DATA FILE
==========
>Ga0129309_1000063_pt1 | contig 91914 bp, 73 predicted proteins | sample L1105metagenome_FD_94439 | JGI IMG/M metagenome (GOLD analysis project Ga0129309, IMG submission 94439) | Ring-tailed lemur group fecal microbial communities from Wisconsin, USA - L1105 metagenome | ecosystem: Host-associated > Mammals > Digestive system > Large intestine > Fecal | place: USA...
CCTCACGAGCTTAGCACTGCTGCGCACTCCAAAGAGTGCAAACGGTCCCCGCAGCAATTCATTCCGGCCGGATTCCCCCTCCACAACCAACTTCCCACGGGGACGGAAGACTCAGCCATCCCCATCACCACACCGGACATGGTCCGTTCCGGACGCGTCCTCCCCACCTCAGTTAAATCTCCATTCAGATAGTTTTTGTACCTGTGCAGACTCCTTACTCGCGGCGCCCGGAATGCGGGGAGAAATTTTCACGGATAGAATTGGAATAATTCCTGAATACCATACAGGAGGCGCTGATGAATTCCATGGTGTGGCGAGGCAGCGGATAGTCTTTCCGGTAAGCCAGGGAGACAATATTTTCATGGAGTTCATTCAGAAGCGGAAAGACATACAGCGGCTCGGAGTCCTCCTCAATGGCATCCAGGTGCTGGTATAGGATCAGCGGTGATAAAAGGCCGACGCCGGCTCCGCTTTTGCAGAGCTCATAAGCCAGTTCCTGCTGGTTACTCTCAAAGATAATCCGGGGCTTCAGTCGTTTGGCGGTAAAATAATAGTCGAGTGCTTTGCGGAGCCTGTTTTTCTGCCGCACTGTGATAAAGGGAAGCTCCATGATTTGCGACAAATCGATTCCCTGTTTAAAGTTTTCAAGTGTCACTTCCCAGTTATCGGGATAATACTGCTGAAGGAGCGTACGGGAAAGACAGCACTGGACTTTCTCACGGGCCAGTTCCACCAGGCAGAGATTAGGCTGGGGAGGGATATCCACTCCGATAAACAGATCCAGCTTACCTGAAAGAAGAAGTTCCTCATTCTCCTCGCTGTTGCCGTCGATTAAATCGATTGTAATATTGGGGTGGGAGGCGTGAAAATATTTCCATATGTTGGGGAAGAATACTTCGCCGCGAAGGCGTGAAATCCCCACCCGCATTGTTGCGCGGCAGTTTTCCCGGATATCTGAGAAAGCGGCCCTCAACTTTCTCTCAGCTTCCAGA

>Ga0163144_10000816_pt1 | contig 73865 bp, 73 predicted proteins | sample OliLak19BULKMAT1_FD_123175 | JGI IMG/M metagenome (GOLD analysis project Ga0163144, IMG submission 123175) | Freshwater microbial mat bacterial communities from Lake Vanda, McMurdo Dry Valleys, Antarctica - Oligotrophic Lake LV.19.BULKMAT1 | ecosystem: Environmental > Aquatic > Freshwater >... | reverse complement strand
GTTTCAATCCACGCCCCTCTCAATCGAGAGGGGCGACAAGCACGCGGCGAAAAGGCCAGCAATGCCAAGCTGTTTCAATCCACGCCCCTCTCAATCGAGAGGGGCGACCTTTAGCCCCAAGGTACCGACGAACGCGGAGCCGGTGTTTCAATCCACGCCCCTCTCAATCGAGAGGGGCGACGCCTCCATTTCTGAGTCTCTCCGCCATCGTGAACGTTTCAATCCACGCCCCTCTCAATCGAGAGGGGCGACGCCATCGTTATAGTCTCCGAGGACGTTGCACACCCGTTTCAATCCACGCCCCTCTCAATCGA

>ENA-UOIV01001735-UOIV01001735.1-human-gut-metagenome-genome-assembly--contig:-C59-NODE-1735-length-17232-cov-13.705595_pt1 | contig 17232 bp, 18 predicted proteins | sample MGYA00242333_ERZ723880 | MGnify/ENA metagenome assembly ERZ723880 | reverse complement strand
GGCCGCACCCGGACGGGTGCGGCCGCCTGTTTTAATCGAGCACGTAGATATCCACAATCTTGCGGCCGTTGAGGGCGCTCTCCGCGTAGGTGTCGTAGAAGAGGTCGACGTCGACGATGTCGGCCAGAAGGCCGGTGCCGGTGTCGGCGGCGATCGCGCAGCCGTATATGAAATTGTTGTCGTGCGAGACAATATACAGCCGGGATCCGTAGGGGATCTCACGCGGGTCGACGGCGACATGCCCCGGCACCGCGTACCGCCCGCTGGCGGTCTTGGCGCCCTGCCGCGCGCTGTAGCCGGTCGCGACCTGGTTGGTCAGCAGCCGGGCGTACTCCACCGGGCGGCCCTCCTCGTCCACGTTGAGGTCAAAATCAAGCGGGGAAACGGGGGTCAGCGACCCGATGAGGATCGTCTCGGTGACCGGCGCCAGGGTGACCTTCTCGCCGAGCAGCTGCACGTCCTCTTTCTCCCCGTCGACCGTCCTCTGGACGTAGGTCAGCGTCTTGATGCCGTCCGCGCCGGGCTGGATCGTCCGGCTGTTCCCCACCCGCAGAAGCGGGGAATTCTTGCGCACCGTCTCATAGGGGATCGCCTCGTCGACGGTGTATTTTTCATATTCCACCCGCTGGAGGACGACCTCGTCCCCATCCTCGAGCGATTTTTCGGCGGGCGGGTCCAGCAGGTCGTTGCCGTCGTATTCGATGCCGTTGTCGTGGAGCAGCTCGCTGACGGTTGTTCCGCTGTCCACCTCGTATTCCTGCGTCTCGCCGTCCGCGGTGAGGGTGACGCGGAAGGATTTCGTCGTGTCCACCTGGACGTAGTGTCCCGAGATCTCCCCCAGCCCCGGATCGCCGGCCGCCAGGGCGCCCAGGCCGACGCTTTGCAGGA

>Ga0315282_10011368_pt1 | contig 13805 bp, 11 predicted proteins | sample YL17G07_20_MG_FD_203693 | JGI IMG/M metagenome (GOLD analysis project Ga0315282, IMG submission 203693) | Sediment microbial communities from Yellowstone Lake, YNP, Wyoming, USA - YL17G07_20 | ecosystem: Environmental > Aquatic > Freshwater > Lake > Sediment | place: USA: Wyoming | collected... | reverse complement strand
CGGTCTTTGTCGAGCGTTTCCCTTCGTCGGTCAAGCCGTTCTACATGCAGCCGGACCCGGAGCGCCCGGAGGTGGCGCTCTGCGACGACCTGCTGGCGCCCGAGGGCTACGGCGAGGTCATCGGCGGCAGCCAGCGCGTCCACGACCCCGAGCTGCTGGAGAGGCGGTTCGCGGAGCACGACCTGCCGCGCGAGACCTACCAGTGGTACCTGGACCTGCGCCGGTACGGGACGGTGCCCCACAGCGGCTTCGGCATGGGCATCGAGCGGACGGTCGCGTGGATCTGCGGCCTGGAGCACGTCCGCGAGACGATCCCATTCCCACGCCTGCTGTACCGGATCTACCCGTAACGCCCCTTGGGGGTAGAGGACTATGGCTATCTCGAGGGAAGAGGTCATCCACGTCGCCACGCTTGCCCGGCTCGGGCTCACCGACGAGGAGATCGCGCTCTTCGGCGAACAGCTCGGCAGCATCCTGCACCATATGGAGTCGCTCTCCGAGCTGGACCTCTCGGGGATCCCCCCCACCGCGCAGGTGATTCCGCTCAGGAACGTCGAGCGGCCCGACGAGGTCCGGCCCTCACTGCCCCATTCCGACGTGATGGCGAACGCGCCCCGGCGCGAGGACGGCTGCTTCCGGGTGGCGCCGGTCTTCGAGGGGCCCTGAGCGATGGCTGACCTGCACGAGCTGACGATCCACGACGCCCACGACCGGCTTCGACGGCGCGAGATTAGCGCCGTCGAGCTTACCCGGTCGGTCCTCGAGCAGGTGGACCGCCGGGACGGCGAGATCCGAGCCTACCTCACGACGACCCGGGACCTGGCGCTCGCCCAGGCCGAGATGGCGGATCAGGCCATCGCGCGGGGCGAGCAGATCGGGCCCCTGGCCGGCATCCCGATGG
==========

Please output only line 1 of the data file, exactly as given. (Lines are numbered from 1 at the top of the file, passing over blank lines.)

>Ga0129309_1000063_pt1 | contig 91914 bp, 73 predicted proteins | sample L1105metagenome_FD_94439 | JGI IMG/M metagenome (GOLD analysis project Ga0129309, IMG submission 94439) | Ring-tailed lemur group fecal microbial communities from Wisconsin, USA - L1105 metagenome | ecosystem: Host-associated > Mammals > Digestive system > Large intestine > Fecal | place: USA...